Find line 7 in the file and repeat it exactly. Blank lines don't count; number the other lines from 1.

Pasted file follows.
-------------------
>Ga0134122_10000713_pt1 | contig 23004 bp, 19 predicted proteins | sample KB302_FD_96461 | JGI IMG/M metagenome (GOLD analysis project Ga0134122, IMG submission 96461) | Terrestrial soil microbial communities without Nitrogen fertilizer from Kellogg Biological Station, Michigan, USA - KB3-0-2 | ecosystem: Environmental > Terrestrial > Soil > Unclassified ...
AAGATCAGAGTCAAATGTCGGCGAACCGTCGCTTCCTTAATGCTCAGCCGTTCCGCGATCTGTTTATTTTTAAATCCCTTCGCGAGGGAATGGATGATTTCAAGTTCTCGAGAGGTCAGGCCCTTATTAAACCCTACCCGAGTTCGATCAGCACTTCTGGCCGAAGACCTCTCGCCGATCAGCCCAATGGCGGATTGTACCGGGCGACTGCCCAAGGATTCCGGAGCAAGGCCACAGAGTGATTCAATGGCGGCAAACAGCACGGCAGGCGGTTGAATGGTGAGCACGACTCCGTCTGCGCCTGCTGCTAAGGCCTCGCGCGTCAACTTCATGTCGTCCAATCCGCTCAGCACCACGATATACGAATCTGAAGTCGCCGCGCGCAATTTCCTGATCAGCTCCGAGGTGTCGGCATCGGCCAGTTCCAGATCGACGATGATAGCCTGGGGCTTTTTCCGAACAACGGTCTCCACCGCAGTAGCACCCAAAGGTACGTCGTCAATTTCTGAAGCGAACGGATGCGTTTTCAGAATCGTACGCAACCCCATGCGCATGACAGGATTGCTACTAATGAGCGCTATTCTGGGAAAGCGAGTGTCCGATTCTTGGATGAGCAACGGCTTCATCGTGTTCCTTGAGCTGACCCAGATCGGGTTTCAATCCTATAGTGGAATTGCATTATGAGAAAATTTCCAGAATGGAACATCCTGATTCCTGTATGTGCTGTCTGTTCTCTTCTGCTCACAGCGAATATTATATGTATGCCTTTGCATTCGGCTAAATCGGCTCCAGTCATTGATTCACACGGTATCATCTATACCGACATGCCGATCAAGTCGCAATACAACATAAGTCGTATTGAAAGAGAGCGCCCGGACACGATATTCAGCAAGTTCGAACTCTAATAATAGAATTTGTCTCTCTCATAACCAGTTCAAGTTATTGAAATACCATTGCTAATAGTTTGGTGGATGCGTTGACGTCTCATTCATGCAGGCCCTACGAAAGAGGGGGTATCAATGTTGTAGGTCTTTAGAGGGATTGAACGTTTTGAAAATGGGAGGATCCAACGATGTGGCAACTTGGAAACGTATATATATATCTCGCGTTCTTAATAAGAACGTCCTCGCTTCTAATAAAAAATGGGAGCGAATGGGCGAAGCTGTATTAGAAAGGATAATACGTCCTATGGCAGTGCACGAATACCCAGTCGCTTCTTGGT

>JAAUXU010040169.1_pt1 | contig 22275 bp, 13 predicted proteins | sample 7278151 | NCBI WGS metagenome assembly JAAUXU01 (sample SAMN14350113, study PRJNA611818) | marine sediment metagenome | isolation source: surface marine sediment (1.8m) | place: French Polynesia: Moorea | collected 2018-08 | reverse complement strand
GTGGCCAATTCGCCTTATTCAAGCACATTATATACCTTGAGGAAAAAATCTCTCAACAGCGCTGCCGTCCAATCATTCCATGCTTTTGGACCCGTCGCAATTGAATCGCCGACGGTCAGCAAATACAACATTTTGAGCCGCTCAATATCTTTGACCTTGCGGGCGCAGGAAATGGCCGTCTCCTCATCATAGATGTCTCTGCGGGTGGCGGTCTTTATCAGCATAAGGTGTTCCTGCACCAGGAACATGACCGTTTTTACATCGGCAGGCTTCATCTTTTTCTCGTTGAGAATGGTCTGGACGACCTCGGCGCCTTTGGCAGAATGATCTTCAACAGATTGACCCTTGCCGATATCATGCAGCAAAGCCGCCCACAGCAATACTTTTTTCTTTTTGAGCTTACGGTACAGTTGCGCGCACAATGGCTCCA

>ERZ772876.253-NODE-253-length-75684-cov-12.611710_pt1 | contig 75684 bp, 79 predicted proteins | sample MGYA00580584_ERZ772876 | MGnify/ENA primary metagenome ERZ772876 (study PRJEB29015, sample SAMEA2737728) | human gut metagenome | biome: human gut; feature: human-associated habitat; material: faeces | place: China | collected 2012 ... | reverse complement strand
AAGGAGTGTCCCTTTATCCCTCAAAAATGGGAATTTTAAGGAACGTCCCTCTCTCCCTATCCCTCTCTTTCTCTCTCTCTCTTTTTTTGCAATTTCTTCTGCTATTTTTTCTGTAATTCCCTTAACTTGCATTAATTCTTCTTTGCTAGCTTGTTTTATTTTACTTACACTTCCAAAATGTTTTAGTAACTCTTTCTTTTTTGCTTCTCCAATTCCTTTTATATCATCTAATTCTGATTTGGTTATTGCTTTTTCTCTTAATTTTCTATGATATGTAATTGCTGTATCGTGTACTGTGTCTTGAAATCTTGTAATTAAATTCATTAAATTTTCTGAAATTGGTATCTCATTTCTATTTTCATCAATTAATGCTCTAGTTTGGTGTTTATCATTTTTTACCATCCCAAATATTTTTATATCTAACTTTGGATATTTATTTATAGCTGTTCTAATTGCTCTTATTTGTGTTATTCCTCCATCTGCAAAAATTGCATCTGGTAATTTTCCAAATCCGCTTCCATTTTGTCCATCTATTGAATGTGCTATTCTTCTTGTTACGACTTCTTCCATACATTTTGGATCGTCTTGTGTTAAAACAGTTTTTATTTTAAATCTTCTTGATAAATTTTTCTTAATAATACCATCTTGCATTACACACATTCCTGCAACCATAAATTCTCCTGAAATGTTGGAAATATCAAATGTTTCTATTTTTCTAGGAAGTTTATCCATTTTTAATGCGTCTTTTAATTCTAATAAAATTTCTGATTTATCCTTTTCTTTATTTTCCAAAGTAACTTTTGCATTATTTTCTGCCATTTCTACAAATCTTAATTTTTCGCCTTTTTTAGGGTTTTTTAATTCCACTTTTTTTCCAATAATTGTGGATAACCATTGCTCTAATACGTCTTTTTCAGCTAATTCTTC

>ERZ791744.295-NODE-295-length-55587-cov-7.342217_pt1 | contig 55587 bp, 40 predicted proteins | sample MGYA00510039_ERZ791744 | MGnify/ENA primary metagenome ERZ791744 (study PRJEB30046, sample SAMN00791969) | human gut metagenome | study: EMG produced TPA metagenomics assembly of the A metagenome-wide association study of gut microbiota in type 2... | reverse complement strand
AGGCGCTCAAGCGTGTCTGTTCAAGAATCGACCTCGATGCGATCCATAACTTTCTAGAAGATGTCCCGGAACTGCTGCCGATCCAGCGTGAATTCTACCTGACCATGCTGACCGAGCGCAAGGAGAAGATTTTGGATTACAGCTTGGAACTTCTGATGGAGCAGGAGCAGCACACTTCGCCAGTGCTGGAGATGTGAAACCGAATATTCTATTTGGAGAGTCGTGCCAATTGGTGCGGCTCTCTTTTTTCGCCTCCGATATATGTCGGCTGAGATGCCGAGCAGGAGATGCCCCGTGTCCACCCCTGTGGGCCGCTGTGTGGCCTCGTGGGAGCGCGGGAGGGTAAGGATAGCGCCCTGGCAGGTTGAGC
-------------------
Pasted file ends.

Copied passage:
>ERZ791744.295-NODE-295-length-55587-cov-7.342217_pt1 | contig 55587 bp, 40 predicted proteins | sample MGYA00510039_ERZ791744 | MGnify/ENA primary metagenome ERZ791744 (study PRJEB30046, sample SAMN00791969) | human gut metagenome | study: EMG produced TPA metagenomics assembly of the A metagenome-wide association study of gut microbiota in type 2... | reverse complement strand